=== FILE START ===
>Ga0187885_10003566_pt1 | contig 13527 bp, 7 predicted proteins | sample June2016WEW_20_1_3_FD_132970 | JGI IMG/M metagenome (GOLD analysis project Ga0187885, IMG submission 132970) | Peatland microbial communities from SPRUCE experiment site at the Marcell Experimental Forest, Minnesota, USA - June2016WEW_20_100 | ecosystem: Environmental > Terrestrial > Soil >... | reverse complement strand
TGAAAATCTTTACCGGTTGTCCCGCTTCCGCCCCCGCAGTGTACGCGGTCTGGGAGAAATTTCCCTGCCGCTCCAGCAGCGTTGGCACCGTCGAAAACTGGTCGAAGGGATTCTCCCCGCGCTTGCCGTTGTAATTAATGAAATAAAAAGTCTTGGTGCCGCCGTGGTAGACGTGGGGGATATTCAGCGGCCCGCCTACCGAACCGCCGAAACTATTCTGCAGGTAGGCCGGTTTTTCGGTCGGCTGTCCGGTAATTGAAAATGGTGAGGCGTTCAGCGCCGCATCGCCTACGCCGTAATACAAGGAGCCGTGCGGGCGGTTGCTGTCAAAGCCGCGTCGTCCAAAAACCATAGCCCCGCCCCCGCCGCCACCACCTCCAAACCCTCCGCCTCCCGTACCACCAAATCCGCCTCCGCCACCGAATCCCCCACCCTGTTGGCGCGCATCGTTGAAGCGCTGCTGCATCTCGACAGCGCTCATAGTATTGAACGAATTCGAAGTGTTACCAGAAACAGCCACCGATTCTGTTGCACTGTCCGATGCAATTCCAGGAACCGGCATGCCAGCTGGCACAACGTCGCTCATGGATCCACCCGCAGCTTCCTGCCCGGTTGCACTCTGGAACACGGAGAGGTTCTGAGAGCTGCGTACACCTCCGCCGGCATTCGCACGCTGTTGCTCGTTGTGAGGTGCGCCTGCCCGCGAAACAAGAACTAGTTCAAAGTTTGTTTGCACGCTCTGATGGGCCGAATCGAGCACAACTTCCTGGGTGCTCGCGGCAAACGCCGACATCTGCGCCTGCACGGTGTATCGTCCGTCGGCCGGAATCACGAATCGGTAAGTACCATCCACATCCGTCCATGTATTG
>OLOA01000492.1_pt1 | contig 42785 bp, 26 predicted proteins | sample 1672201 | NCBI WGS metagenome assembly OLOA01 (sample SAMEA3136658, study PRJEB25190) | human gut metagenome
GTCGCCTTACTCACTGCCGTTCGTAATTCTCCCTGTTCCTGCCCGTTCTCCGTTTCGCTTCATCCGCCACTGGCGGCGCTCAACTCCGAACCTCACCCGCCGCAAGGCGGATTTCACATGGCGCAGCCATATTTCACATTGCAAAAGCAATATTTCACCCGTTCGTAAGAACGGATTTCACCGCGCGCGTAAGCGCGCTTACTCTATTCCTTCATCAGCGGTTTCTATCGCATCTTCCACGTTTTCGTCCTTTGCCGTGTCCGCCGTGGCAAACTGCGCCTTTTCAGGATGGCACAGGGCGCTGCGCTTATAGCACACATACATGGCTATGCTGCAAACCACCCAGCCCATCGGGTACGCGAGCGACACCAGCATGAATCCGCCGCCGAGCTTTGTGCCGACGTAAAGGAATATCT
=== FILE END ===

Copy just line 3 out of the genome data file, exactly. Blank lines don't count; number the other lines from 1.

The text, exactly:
>OLOA01000492.1_pt1 | contig 42785 bp, 26 predicted proteins | sample 1672201 | NCBI WGS metagenome assembly OLOA01 (sample SAMEA3136658, study PRJEB25190) | human gut metagenome